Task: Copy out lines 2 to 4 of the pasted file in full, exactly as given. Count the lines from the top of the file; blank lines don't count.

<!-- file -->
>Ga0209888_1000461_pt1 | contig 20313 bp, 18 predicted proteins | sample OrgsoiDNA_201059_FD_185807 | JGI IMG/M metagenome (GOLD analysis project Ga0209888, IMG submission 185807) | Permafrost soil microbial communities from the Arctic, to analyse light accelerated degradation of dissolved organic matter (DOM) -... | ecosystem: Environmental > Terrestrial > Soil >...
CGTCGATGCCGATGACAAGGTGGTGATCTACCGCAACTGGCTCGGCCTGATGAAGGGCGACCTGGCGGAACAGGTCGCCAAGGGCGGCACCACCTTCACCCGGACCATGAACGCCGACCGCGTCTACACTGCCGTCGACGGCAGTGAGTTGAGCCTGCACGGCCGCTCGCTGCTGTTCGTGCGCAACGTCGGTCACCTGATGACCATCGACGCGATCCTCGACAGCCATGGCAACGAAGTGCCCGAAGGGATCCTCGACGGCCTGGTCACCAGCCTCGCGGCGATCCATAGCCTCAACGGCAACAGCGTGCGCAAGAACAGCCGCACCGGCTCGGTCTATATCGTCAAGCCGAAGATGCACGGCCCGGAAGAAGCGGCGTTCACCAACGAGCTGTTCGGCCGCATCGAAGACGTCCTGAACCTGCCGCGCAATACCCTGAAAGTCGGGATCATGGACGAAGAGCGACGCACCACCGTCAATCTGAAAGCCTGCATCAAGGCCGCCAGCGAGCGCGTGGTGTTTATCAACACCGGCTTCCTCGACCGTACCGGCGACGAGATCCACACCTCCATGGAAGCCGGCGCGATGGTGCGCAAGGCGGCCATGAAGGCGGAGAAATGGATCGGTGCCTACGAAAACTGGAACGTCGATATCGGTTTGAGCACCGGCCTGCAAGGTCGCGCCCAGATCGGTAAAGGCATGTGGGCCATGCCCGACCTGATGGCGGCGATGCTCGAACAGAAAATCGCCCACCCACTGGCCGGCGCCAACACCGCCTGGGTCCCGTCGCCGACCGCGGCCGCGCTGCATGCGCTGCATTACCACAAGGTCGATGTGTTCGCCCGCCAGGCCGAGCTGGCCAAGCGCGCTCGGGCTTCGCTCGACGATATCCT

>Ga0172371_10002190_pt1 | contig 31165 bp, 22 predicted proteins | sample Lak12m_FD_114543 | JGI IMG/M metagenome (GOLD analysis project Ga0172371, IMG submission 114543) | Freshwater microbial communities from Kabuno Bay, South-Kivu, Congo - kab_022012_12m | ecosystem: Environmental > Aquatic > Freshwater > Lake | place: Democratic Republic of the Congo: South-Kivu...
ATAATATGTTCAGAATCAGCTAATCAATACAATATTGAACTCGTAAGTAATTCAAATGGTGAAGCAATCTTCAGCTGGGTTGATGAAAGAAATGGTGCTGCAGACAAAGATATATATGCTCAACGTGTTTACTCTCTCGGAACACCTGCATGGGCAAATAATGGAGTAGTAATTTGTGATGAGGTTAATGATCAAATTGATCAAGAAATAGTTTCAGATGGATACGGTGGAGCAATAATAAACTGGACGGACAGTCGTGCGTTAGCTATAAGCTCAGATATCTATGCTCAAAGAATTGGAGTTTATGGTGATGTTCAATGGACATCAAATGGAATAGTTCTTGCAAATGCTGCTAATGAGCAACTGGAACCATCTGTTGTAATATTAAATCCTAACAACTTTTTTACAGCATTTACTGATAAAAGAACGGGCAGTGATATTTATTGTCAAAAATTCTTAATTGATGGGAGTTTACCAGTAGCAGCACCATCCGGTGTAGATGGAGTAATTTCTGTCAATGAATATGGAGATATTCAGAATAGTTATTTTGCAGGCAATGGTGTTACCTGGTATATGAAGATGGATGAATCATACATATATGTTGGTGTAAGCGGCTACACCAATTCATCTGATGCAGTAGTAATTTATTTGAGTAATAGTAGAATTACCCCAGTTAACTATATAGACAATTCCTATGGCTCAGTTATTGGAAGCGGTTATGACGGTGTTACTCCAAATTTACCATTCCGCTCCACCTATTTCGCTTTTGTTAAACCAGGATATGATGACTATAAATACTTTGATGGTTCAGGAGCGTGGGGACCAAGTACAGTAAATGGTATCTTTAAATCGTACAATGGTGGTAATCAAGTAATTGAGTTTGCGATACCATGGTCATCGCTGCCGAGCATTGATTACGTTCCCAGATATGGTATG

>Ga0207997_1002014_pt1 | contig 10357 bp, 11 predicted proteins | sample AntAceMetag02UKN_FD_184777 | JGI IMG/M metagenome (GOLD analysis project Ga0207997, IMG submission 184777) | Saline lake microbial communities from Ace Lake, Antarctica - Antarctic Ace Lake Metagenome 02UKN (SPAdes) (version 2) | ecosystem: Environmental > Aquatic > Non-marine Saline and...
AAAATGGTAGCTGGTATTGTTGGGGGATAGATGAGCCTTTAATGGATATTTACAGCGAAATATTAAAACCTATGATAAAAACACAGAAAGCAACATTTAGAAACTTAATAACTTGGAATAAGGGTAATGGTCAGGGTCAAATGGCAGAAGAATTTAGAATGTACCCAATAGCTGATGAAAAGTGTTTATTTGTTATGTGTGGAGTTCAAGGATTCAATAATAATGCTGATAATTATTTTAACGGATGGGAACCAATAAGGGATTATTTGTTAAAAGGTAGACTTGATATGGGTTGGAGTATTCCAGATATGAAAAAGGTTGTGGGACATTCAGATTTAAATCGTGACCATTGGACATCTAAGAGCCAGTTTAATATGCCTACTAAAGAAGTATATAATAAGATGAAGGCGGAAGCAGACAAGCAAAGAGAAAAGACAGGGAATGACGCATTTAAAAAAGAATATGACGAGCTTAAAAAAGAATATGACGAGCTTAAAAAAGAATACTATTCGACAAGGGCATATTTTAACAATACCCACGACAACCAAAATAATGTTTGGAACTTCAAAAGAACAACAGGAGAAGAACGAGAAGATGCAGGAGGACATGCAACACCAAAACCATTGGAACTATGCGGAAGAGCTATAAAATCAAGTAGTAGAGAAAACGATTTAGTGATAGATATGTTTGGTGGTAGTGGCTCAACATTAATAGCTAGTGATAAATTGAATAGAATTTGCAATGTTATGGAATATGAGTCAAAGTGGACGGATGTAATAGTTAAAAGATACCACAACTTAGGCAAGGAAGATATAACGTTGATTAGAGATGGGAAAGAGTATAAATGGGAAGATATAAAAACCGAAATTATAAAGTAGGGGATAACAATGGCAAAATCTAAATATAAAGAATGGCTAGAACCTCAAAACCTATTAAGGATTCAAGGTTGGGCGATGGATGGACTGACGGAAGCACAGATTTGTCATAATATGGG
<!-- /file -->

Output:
CGTCGATGCCGATGACAAGGTGGTGATCTACCGCAACTGGCTCGGCCTGATGAAGGGCGACCTGGCGGAACAGGTCGCCAAGGGCGGCACCACCTTCACCCGGACCATGAACGCCGACCGCGTCTACACTGCCGTCGACGGCAGTGAGTTGAGCCTGCACGGCCGCTCGCTGCTGTTCGTGCGCAACGTCGGTCACCTGATGACCATCGACGCGATCCTCGACAGCCATGGCAACGAAGTGCCCGAAGGGATCCTCGACGGCCTGGTCACCAGCCTCGCGGCGATCCATAGCCTCAACGGCAACAGCGTGCGCAAGAACAGCCGCACCGGCTCGGTCTATATCGTCAAGCCGAAGATGCACGGCCCGGAAGAAGCGGCGTTCACCAACGAGCTGTTCGGCCGCATCGAAGACGTCCTGAACCTGCCGCGCAATACCCTGAAAGTCGGGATCATGGACGAAGAGCGACGCACCACCGTCAATCTGAAAGCCTGCATCAAGGCCGCCAGCGAGCGCGTGGTGTTTATCAACACCGGCTTCCTCGACCGTACCGGCGACGAGATCCACACCTCCATGGAAGCCGGCGCGATGGTGCGCAAGGCGGCCATGAAGGCGGAGAAATGGATCGGTGCCTACGAAAACTGGAACGTCGATATCGGTTTGAGCACCGGCCTGCAAGGTCGCGCCCAGATCGGTAAAGGCATGTGGGCCATGCCCGACCTGATGGCGGCGATGCTCGAACAGAAAATCGCCCACCCACTGGCCGGCGCCAACACCGCCTGGGTCCCGTCGCCGACCGCGGCCGCGCTGCATGCGCTGCATTACCACAAGGTCGATGTGTTCGCCCGCCAGGCCGAGCTGGCCAAGCGCGCTCGGGCTTCGCTCGACGATATCCT

>Ga0172371_10002190_pt1 | contig 31165 bp, 22 predicted proteins | sample Lak12m_FD_114543 | JGI IMG/M metagenome (GOLD analysis project Ga0172371, IMG submission 114543) | Freshwater microbial communities from Kabuno Bay, South-Kivu, Congo - kab_022012_12m | ecosystem: Environmental > Aquatic > Freshwater > Lake | place: Democratic Republic of the Congo: South-Kivu...
ATAATATGTTCAGAATCAGCTAATCAATACAATATTGAACTCGTAAGTAATTCAAATGGTGAAGCAATCTTCAGCTGGGTTGATGAAAGAAATGGTGCTGCAGACAAAGATATATATGCTCAACGTGTTTACTCTCTCGGAACACCTGCATGGGCAAATAATGGAGTAGTAATTTGTGATGAGGTTAATGATCAAATTGATCAAGAAATAGTTTCAGATGGATACGGTGGAGCAATAATAAACTGGACGGACAGTCGTGCGTTAGCTATAAGCTCAGATATCTATGCTCAAAGAATTGGAGTTTATGGTGATGTTCAATGGACATCAAATGGAATAGTTCTTGCAAATGCTGCTAATGAGCAACTGGAACCATCTGTTGTAATATTAAATCCTAACAACTTTTTTACAGCATTTACTGATAAAAGAACGGGCAGTGATATTTATTGTCAAAAATTCTTAATTGATGGGAGTTTACCAGTAGCAGCACCATCCGGTGTAGATGGAGTAATTTCTGTCAATGAATATGGAGATATTCAGAATAGTTATTTTGCAGGCAATGGTGTTACCTGGTATATGAAGATGGATGAATCATACATATATGTTGGTGTAAGCGGCTACACCAATTCATCTGATGCAGTAGTAATTTATTTGAGTAATAGTAGAATTACCCCAGTTAACTATATAGACAATTCCTATGGCTCAGTTATTGGAAGCGGTTATGACGGTGTTACTCCAAATTTACCATTCCGCTCCACCTATTTCGCTTTTGTTAAACCAGGATATGATGACTATAAATACTTTGATGGTTCAGGAGCGTGGGGACCAAGTACAGTAAATGGTATCTTTAAATCGTACAATGGTGGTAATCAAGTAATTGAGTTTGCGATACCATGGTCATCGCTGCCGAGCATTGATTACGTTCCCAGATATGGTATG